The high-concept gimmick at the heart of Curtis Sittenfeld's 2008 best-seller, American Wife, was a heroine modeled on first lady Laura Bush, from her involvement as a teenager in a car accident that left a close friend dead, to her marriage to the wisecracking black-sheep son of a prominent political family who ends up becoming president and presiding over a calamitous war in the Middle East.
The high-concept gimmick at the heart of Sittenfeld's new novel, Sisterland, is the premise of twin sisters who have strange psychic powers that enable them to foresee the future. One twin tries to suppress her ESP; like Samantha, the nose-twitching witch in Bewitched, she just wants to live life as a suburban housewife. The other sister cultivates her gifts and becomes a professional psychic; she gains national fame when she warns that a terrible earthquake is going to hit the St. Louis area and is interviewed on the Today show.
In both books, Sittenfeld's gifts for portraying the inner lives of her heroines manage to transcend the silliness and contrivance of her plots. Sisterland might start out sounding like a sort of cloying Alice Hoffman novel, full of stage-managed whimsy, but it ends up being a lot closer, in terms of emotional chiaroscuro, to two classics about pairs of sisters, The Old Wives' Tale by Arnold Bennett and The Easter Parade by Richard Yates.
The sisters in Sittenfeld's novel are Daisy and Violet Shramm. In her quest to be ordinary, Daisy has changed her name to Kate, and she narrates this story from some point in the future, looking back on events she describes with a mixture of nostalgia and regret. She has married a nice, smart, handsome professor named Jeremy, who teaches aquatic chemistry at Washington University; they have two toddlers on whom Kate dotes with nervous pride.
Kate looks down on her sister Vi as a willfully contrarian flake who, ever since dropping out of college, has grown increasingly eccentric. She has little patience with Vi's talk about her "Guardian" — a mysterious entity who gives her messages from the spirit world — but she tends to believe Vi's premonitions because she still has similar visions herself, despite her best efforts to suppress them. She once collaborated with Vi in helping to find a boy who had been kidnapped, and she worries that Vi's predictions of a devastating earthquake might come true.
Sittenfeld's depictions of the Shramm sisters can be as schematic as those that differentiated Patty and Cathy, the identical cousins on the 1960s sitcom The Patty Duke Show. In this case, Kate is thin (or thinnish), Vi is heavy; Kate is straight, Vi is gay; Kate values privacy and discretion, Vi revels in her newfound fame as a psychic. Their relationship with their depressed mother, who died young, is sketchy, as is their monosyllabic relationship with their father, who, they learn, also has some sort of ESP.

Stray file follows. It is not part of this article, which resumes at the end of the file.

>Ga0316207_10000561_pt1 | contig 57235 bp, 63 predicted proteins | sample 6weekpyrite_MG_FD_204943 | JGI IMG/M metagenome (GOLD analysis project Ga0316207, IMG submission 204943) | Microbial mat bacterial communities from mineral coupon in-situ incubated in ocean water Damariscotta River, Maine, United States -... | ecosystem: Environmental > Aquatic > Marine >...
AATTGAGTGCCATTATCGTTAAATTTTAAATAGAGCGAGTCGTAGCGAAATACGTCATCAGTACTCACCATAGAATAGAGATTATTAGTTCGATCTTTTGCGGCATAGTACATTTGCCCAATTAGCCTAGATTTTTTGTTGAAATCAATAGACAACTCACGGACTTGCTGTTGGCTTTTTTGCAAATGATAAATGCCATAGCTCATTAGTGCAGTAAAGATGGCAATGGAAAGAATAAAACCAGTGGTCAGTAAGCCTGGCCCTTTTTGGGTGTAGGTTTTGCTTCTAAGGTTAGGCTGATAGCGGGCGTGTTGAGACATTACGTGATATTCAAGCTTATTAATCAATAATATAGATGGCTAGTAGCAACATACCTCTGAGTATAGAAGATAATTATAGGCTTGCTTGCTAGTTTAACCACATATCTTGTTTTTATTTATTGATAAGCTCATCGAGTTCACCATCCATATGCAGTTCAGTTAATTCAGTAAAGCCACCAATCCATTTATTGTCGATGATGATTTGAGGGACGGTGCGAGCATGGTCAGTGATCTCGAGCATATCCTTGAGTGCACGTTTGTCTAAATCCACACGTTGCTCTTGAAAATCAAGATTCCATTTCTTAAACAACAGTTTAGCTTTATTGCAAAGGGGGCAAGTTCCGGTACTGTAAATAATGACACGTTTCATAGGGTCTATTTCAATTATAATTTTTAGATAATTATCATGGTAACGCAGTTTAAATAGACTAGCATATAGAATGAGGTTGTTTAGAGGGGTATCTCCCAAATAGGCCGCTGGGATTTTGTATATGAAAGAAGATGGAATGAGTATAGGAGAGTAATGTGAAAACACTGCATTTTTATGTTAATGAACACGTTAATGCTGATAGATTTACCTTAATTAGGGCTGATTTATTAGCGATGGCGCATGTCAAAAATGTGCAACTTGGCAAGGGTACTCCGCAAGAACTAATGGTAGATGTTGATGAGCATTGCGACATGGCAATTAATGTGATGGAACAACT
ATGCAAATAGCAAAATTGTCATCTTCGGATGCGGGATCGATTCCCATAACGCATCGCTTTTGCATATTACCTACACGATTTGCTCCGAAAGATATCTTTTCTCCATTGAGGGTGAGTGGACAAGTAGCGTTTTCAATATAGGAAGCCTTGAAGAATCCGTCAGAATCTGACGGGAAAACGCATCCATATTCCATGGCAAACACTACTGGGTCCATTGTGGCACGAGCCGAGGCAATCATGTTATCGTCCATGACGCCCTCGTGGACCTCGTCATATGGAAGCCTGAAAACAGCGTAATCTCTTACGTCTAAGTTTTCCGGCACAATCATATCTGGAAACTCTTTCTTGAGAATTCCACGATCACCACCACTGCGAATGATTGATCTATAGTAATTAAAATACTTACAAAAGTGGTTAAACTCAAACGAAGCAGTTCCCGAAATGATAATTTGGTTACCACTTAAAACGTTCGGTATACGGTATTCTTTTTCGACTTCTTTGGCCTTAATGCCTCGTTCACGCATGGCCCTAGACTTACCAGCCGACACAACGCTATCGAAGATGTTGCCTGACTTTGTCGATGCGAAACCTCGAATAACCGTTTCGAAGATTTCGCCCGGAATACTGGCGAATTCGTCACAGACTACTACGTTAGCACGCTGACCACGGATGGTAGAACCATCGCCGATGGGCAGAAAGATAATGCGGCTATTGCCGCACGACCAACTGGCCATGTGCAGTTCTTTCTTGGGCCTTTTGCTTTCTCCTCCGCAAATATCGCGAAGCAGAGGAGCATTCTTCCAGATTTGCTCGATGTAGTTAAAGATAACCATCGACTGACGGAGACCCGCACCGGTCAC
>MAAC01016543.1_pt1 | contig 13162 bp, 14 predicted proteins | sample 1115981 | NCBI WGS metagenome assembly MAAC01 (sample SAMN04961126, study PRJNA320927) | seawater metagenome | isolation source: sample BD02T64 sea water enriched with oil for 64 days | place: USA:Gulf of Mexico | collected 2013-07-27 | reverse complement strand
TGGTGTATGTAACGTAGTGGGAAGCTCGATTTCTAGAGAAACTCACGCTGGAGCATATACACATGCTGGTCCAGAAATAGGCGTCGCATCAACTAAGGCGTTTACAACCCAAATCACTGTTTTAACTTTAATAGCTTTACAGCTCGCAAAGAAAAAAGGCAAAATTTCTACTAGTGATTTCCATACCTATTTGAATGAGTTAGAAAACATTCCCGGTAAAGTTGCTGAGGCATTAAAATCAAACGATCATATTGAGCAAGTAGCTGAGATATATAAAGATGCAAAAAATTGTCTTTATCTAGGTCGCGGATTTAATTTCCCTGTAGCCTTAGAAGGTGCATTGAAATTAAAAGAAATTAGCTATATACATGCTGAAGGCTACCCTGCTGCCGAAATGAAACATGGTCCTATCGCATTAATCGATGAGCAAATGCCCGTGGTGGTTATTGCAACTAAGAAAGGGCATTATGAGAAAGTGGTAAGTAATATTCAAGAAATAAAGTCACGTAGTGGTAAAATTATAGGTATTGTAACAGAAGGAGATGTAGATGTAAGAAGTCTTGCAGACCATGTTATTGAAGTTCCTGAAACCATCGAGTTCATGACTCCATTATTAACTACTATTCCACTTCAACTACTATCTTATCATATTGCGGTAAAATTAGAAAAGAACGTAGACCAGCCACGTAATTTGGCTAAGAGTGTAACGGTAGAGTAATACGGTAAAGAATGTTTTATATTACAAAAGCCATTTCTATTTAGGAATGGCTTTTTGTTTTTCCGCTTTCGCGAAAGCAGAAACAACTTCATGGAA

But if the outlines of the Kate-Vi dynamic are baldly diagrammatic, Sittenfeld nonetheless manages to make their day-to-day relationship palpably real, capturing the alternating waves of loyalty and passive- aggressive competition that animate their every exchange. She shows us the anxieties and insecurities that underlie the choices the sisters have made throughout their lives, and makes us feel the weight of shared history they carry in their hearts — the humiliations they suffered in high school (not unlike those depicted in the author's debut novel, Prep) and the almost mercenary brusqueness with which Kate has tried to separate herself from Vi since they headed off to different colleges.
Sittenfeld proves equally adept at capturing the rhythms of Kate's daily life with her husband and their children: the joy and exhaustion of caring for two toddlers, the sense of safety and sexual electricity Jeremy still inspires in her, his stoic patience with her bouts of anxiety and dread. The author gives us an Updikean portrait of life in Kate and Jeremy's comfortable St. Louis suburb that is every bit as well observed as the world of private school evoked in Prep, and she credibly evokes the ever-shifting arithmetic of their relationship with their best friends, Hank and Courtney Wheeling, who live down the street.
Is Kate secretly drawn to Hank, a stay-at-home dad whom she and her children see almost daily? Is there something going on between Jeremy and Courtney, who are colleagues? Will Vi's predictions of an earthquake come true, or is she projecting her own neuroses onto the world? Will her celebrity as a psychic change the trajectory of her life, or will it somehow upend Kate and Jeremy's safe suburban world?
Although Sittenfeld's orchestration of such plot points can be predictable and ham-handed in the extreme, her portrait of Kate — much like her portrait of the Laura Bush-like heroine of American Wife — is so psychologically vivid that the reader easily overlooks the slick story line. For all its problems, Sisterland is a testament to the author's growing depth and assurance as a writer.
By Curtis Sittenfeld
Random House. 400 pp. $27.